Residential buildings are an estimated 21% of carbon emissions in the US (US Department of Energy, 2005), and behavior modification remains a significant gap in realizing energy efficiency and achieving environmental sustainability in this sector. The American Council for an Energy Efficient Economy estimates that behavior modification can lead to a 30% reduction in energy consumption. However, data collection and availability is the key barrier to proving the viability of behavior modification to stakeholders, and to ultimately realizing the potential environmental, economical and social returns from achieving energy efficiency in this way.
Behavior-based approaches represent a tremendous opportunity because the savings are significant, implementation is simple and existing internet/social networking services can retain involvement by residents. Unlike capital-intensive approaches such as full-building retrofits, behavior modification is relatively quick and inexpensive and the potential savings are in line with or greater than those from retrofits. Behavior-based energy efficiency relies primarily on educating residents about sustainable behavior, such as using power strips and closing blinds during the summer that can result in large reductions in energy use. Encouraging and retaining involvement can be easily achieved through educational programming, workshops, direct feedback, and online tools such as social networking sites and blogs, which are perfect mediums to educate people and broadcast their progress and its impact.
In the context of climate change, behavioral modification of energy consumption in residential buildings is a strategy to easy and beneficial to ignore. The students and the University at large are all affected by this project to varying degrees. The University pays for the cost of excessive energy use in residential buildings on campus, potentially affecting students tuition fees.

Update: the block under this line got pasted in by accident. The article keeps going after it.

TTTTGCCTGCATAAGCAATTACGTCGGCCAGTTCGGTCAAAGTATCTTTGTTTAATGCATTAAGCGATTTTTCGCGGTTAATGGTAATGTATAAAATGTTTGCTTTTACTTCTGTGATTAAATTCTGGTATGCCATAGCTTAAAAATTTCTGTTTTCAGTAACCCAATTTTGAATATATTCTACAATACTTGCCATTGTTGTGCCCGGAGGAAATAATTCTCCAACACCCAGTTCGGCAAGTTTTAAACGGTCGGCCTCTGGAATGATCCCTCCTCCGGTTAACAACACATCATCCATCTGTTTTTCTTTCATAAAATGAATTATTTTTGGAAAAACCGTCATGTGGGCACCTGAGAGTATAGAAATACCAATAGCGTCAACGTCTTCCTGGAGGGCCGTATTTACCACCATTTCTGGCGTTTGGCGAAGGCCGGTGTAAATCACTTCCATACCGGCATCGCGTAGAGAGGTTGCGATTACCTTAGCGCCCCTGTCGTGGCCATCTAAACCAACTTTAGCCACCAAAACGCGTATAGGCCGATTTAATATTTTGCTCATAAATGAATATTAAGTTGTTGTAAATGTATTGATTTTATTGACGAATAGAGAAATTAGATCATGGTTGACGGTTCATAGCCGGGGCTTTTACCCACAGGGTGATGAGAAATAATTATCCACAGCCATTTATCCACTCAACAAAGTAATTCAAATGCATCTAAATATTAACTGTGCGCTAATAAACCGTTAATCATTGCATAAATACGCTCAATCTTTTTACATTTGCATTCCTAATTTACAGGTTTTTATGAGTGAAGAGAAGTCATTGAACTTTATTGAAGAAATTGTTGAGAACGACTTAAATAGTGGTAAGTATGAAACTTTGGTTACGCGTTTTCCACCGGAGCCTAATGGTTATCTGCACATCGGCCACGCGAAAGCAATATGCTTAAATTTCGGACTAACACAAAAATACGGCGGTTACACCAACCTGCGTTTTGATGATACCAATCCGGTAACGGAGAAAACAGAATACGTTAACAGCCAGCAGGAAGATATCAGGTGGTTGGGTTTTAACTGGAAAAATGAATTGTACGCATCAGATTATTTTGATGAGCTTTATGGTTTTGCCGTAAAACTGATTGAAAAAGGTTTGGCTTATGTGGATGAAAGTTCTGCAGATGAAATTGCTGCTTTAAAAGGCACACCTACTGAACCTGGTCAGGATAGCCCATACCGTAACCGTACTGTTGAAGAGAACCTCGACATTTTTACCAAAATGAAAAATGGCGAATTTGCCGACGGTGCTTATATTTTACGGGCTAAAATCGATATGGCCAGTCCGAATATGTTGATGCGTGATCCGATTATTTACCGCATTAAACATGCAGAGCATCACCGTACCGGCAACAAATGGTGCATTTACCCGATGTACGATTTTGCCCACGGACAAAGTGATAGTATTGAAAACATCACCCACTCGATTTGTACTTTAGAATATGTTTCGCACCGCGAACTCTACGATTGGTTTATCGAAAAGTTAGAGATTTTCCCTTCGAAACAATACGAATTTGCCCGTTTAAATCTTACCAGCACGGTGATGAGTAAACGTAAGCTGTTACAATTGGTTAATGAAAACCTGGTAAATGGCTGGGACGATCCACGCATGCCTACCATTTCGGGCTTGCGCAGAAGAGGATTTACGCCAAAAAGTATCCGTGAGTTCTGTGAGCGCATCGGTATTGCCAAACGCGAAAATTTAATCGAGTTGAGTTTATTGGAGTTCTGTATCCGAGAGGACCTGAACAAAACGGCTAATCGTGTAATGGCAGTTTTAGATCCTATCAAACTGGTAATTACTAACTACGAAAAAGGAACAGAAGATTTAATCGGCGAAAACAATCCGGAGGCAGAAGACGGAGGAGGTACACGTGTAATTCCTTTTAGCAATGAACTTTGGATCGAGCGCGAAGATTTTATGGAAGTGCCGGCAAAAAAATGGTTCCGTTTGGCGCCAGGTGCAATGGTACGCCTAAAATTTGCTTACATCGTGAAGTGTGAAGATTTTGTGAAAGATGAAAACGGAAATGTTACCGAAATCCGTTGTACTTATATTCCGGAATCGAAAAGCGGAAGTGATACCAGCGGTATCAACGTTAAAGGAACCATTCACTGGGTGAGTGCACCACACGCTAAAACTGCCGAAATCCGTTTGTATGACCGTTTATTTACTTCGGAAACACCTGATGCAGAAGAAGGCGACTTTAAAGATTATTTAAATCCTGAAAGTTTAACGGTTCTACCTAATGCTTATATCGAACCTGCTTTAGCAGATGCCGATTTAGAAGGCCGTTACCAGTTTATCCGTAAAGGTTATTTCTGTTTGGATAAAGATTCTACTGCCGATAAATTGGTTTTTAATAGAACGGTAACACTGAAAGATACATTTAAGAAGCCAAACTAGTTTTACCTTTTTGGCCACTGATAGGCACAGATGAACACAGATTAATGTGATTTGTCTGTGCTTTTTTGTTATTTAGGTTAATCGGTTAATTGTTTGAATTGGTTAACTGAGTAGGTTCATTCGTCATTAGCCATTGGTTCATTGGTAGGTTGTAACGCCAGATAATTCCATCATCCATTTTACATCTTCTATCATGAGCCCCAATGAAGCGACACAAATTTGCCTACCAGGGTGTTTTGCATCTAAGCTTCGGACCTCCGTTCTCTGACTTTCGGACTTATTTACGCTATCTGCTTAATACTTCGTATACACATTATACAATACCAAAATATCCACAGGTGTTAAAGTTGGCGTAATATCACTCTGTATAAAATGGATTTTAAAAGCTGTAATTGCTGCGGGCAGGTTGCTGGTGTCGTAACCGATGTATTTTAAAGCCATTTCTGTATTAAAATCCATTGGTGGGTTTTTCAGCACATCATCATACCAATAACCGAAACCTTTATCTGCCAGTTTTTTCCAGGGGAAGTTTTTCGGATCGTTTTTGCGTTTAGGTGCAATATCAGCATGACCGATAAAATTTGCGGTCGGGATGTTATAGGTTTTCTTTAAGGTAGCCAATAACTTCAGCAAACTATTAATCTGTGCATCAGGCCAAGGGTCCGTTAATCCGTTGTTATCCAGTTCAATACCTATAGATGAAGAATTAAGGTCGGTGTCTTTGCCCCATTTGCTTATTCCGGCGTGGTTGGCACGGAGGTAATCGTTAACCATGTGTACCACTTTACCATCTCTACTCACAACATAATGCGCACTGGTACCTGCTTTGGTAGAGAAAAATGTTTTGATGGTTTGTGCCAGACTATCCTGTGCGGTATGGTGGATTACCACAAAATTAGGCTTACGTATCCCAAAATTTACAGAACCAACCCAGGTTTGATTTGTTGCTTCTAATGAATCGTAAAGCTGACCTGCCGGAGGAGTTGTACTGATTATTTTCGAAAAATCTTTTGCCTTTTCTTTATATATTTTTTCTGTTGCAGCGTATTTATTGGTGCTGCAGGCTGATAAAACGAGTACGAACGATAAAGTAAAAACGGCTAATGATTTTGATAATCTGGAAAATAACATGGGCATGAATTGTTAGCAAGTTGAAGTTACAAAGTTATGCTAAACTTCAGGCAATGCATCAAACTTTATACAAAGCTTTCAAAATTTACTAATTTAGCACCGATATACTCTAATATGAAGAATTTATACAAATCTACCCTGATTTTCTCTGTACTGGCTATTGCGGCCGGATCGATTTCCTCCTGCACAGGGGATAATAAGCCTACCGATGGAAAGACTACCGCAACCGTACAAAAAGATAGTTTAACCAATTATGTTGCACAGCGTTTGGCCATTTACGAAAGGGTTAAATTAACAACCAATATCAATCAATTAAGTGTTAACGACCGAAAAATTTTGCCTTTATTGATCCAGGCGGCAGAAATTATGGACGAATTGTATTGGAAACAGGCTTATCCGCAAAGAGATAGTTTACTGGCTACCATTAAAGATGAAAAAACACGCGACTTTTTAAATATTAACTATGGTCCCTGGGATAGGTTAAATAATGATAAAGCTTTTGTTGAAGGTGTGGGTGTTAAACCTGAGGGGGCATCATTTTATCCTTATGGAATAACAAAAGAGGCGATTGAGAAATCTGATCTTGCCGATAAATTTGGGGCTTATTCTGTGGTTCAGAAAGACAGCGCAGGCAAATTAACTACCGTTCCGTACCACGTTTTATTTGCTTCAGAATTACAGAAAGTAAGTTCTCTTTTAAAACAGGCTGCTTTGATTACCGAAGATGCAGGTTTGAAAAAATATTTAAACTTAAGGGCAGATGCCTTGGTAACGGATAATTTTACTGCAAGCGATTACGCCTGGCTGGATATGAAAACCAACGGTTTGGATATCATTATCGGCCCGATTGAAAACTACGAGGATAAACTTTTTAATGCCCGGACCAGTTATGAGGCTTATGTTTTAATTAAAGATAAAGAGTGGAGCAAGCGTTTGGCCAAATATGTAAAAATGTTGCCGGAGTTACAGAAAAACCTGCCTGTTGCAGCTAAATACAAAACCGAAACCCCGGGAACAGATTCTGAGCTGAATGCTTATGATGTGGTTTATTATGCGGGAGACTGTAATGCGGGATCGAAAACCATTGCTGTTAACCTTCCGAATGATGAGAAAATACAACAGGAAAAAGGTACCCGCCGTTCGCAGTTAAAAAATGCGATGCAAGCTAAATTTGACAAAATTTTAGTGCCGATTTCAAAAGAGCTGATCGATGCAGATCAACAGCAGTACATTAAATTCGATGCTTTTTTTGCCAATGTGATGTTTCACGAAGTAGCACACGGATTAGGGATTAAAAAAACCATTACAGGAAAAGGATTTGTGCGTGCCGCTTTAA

A feasible solution to reduce the carbon footprint of residential buildings at The New School is to change the behaviors of the residents and those who are occupying the space. The Energy Reduction Challenge (ERC) is a behavioral change strategy designed to reduce individual’s energy use through direct feedback, educational workshops, community support, and incentives. The ERC began as a Green Fund project in 2011/2012 and is now offered as an Independent Study course that students can register for through the Architecture Department at Parsons. Green Fund recipients received a grant ($2,000) to install three eGauge units in the electrical room measuring the electricity and plug load use of 18 suites at the 20th St Residence Hall. Starting Fall 2012 the ERC became registered as a working class designed for students to facilitate and expand this project.
By continuing the ERC as an experiential learning course and expanding the project to other residential buildings all residents will be exposed to their own electricity consumption and have the opportunity to participate in programs designed to reduce their energy saving both on energy and money. The ERC is innovative a project that allows students to make lifestyle choices that will affect them post graduation and in the context of climate change. For the registered students taking the course the ERC is a hands-on opportunity allowing students to learn about electrical readings, exporting data into excel spreadsheets, designing interactive posters, effective ways to communicate with fellow students on how to reduce their energy, participating in meetings with various stakeholders and how to work as a team.